Nevertheless, many air marshal collegues I have spoken with concur with my conclusion, but don’t expect them to go public any time soon. Every air marshal that has whistleblown publicly so far has been summarily terminated one way or another. It is just a matter of time before I receive my retaliatory pink slip. I am sure there are TSA/FAMS management bureaucrats in a basement somewhere at this very moment, scheming and drawing up battle plans to attack my character and veracity. I wouldn’t expect anything less from the Transportation Security Administration.
What I do find most disturbing is that some of your readers tend to discredit the word or opinion of any Federal Air Marshal who has been terminated from the Transportation Security Administration –– for whistleblowing. Former air marshal Robert MacLean was terminated for exposing to the public a dangerous TSA/FAMS policy which removed air marshals from all cross country flights –– similar to those flights hijacked on 9/11 –– because the TSA wanted to save money by not having to pay for hotel rooms for the over-nighting of air marshals. Mr. MacLean was a former distinguished Border Patrol Agent who graduated from the very first air marshal academy class soon after the events of 9/11, and has flown more missions than most air marshals still flying today.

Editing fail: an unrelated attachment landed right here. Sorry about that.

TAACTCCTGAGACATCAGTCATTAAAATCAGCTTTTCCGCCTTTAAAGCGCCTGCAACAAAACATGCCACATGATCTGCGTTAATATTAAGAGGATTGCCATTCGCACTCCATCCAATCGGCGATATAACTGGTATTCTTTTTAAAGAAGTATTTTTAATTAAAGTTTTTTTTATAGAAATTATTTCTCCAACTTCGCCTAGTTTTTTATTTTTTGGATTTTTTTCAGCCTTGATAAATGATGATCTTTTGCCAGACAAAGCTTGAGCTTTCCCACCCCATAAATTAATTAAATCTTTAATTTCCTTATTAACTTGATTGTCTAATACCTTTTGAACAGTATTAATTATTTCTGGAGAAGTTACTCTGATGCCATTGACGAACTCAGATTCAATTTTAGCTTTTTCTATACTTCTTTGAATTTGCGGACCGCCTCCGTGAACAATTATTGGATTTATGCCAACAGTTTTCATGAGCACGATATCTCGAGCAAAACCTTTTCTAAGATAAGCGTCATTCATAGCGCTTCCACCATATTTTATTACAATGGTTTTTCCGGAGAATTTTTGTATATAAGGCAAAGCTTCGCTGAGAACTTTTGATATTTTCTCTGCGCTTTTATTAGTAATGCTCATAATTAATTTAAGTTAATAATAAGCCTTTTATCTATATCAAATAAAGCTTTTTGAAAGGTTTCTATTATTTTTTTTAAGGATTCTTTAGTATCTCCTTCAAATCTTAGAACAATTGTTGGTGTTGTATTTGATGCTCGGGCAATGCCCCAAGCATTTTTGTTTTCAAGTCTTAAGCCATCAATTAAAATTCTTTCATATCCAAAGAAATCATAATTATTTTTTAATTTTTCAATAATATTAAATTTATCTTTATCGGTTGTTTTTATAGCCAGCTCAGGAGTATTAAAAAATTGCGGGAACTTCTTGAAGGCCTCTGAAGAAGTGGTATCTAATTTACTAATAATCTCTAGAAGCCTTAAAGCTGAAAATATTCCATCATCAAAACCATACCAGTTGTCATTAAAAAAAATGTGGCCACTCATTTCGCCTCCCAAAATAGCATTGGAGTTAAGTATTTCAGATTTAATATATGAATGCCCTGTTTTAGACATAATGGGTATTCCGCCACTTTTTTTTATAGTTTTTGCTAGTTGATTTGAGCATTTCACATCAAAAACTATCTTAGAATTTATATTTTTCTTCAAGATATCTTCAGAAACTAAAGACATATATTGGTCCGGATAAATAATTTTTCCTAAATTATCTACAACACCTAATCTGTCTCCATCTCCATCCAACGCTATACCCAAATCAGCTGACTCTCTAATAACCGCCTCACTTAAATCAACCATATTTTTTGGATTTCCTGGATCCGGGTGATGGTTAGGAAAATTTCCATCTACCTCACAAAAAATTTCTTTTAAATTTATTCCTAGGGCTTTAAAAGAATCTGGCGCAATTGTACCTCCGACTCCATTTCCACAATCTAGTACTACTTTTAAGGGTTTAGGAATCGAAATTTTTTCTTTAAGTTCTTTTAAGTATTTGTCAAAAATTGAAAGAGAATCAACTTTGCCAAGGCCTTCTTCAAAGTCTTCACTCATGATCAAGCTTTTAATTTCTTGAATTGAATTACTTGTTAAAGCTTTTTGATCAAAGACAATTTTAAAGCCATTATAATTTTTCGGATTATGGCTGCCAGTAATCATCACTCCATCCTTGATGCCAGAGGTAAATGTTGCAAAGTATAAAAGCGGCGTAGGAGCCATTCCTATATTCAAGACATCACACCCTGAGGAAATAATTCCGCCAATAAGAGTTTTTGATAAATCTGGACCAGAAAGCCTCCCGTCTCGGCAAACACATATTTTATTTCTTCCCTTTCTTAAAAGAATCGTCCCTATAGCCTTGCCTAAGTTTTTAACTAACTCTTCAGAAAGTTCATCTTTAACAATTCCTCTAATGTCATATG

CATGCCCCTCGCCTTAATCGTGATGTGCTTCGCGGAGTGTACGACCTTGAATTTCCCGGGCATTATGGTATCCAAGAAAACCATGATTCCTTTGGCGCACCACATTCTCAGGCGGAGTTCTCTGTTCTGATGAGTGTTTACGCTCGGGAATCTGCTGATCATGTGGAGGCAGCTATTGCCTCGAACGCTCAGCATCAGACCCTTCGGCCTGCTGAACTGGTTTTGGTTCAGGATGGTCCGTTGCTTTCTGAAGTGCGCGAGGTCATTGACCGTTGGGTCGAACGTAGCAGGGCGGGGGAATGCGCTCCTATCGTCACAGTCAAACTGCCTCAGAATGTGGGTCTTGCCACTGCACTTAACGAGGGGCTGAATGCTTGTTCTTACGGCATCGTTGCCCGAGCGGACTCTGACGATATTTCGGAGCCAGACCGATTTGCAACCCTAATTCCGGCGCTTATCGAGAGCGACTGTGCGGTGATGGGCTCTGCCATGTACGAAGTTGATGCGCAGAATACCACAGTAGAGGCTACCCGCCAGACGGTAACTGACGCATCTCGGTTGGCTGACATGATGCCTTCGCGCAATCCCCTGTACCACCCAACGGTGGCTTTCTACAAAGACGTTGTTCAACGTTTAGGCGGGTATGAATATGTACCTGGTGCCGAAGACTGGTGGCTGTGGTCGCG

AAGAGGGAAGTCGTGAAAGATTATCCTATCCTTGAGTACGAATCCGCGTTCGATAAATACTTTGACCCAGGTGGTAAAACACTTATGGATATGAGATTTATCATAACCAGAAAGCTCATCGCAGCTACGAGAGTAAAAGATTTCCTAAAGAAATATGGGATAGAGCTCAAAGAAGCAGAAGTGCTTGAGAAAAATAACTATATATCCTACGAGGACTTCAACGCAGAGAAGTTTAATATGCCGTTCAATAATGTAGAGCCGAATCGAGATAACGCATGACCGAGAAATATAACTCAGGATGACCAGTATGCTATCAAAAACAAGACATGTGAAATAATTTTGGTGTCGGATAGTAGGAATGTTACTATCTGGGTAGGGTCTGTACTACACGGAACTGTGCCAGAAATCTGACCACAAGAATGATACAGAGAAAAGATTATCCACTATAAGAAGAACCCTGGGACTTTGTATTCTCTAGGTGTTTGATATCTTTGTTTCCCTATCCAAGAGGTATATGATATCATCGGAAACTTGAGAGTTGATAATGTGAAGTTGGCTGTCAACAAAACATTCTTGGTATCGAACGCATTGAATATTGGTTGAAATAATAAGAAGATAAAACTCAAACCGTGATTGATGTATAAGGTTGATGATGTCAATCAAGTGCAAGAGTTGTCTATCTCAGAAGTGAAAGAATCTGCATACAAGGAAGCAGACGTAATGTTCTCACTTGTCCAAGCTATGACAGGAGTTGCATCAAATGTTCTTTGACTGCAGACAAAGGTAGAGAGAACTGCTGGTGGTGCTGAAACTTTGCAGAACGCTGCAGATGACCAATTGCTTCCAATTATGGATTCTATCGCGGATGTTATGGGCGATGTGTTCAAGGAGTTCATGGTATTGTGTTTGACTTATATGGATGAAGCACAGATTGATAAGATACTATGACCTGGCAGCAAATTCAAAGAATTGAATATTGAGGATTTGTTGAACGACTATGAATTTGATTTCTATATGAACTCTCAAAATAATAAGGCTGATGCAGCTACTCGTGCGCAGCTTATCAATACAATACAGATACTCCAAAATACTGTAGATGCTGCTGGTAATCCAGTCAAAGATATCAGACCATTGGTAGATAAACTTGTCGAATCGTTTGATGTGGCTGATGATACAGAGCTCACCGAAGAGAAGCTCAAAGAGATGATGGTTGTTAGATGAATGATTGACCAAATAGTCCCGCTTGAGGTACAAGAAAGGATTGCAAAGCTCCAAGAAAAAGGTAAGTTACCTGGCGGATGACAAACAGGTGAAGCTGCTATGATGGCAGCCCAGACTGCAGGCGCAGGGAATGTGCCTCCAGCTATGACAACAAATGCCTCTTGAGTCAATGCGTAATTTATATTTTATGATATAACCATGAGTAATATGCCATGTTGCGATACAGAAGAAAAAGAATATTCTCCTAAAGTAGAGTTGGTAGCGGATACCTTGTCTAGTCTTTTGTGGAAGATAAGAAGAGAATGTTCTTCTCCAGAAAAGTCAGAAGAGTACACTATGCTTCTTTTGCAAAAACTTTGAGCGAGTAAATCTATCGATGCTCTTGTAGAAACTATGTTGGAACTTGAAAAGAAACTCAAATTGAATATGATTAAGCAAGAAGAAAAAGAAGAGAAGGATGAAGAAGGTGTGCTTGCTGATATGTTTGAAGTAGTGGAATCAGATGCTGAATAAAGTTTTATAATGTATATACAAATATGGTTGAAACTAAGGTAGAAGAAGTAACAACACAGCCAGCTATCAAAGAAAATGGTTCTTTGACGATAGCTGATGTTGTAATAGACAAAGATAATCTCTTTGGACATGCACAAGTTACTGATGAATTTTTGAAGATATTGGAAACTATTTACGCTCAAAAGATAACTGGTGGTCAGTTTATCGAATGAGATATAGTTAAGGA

The public should be embracing Mr. MacLean’s ideas and opinions, and not unjustly ridiculing and labeling him as just some “disgruntled fired employee”. As all whistleblowers ultimately end up doing, Mr. MacLean sacrificed his federal career to inform the public of a government policy that seriously endangered the lives of the traveling public. Taking into account the amount of retribution and retaliation he has received from TSA for his whistleblowing activities –– he has every right to be disgruntled.
I know this first hand. In August of 2004, and just two months after the events of Northwest Flight 327, I reluctantly chose to become a whistleblower. The dangerous agency internal policies I wished to expose were so egregious, which seriously jeopardized the health and safety of every air marshal, flight crew member, and passenger, that I chose to take my disclosures straight to Congress. I gave testimony to the Chief Counsel of Oversight and Investigations, and went on the record with the House Judiciary Committee, that I had personally experienced what I believed to be numerous probing incidents aboard domestic flights, and that I believed the Federal Air Marshal Service was not only hiding the details to these incidents from other federal law enforcement agencies, but that they were also keeping this vital information from their own flying air marshals. I also had reason to believe, from speaking to other air marshals across the country, that I was not the only air marshal experiencing these probing incidents aboard domestic flights.